Volkogonov asserts this possibility, despite the fact that he himself provides evidence that, except for Bukharin in the 1920s and 30s, all of the Bolsheviks, following the lead of Lenin and Stalin, including not only Stalin's minions, Molotov, Voroshilov, and Kaganovich, but also Trotsky, Kamenev, and Zinoviev---all sanctioned the use of violence, the use of coercive state power, and the use of terror, in peacetime or wartime, to consolidate Soviet power and subdue the Russian masses in whose name they supposedly ruled!.

We learn with documentation provided in this book that it was Kamenev and Zinoviev, leading Politburo members, ironically, who orchestrated Stalin's election to the office of General Secretary of the USSR. They erred in the belief that they could manipulate Stalin against Trotsky and that they could exercise more power through the then more influential Politburo. Simply, "they feared Trotsky more than they feared Stalin." They would later pay with their lives for this misjudgment and become two of Stalin's most celebrated Bolshevik victims!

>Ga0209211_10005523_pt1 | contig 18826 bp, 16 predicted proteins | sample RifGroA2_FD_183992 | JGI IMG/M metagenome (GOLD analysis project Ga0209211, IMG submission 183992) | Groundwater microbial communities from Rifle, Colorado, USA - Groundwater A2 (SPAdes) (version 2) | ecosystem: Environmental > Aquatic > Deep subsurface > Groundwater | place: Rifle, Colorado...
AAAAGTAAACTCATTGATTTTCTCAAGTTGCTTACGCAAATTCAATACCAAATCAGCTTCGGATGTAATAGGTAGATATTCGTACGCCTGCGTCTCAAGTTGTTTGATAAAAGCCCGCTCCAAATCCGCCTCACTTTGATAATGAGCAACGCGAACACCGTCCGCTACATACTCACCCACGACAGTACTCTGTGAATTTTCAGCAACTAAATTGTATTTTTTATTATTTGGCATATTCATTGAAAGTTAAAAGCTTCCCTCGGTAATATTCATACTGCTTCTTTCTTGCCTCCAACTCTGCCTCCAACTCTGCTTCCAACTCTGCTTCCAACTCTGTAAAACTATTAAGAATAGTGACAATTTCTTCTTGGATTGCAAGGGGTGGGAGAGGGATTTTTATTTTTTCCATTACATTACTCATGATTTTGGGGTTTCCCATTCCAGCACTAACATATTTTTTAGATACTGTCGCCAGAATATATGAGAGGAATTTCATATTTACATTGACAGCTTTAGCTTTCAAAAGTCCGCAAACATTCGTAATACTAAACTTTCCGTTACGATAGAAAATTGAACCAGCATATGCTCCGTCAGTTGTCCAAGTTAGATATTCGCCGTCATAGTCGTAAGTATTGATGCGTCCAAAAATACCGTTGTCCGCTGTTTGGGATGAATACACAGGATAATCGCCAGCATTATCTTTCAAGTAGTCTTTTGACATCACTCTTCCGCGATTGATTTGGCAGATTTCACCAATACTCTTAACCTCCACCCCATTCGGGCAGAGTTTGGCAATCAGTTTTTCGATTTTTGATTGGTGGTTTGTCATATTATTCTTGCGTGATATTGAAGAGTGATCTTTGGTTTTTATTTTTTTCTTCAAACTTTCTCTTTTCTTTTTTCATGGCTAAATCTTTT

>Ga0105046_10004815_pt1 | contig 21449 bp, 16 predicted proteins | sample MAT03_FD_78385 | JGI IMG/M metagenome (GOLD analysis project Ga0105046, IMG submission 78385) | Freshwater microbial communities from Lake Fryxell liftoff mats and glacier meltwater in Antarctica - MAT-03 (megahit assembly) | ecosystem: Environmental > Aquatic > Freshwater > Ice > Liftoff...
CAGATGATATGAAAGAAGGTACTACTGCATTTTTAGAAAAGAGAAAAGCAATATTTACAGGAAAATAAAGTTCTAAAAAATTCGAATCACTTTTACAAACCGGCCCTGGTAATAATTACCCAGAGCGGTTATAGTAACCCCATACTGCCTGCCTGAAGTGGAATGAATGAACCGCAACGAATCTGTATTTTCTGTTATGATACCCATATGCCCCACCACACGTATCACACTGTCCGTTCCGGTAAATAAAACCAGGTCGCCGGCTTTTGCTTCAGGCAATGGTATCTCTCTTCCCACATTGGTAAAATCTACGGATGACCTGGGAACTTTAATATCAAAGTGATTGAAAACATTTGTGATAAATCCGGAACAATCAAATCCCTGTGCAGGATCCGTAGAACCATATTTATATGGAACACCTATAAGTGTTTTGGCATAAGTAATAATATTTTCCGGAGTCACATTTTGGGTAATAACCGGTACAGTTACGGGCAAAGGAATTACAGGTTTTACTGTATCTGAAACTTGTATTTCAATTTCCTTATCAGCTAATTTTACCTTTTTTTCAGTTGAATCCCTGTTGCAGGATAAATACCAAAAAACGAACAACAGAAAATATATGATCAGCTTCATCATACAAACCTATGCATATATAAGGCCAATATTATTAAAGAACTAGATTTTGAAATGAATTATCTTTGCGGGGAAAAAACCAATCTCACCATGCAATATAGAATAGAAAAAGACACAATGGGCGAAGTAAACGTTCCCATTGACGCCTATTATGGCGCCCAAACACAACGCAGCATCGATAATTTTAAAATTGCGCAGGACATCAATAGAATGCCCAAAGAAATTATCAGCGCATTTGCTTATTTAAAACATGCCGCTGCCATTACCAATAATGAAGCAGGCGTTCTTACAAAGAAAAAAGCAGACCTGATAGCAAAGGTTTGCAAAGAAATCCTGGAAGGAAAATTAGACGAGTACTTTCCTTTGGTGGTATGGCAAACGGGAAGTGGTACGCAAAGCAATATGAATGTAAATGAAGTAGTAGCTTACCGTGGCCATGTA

Stalin's craftiness and will power were vastly underestimated by his Bolshevik opponents. During the Party Congresses, duels over Trotsky's call for "world revolution" versus Stalin's state policy of "socialism in one country," Trotsky had thought of Stalin as an "outstanding mediocrity, " another misjudgment that eventually proved fatal to Trotsky.

Volkogonov's engaging narrative takes us through the political purges, the meat grinding of Russian society, and the elimination of Stalin's real or imagined opponents: the "Right deviationists," Rykov, Tomsky, and of course, their leader, Bukharin (Lenin's "favorite of the Party") and the military exemplified by Marshall Tukhachevsky; the Left internationalists, Trotsky and his followers; and the vacillators, the Bolshevik duo, Kamenev and Zinoviev. Even Stalin's secret police, the NKVD was not immune and a large number of those who executed in his name, such as G. Yagoda, N. Yezhov, and V. Abakumov, were themselves executed as the meat grinder continued.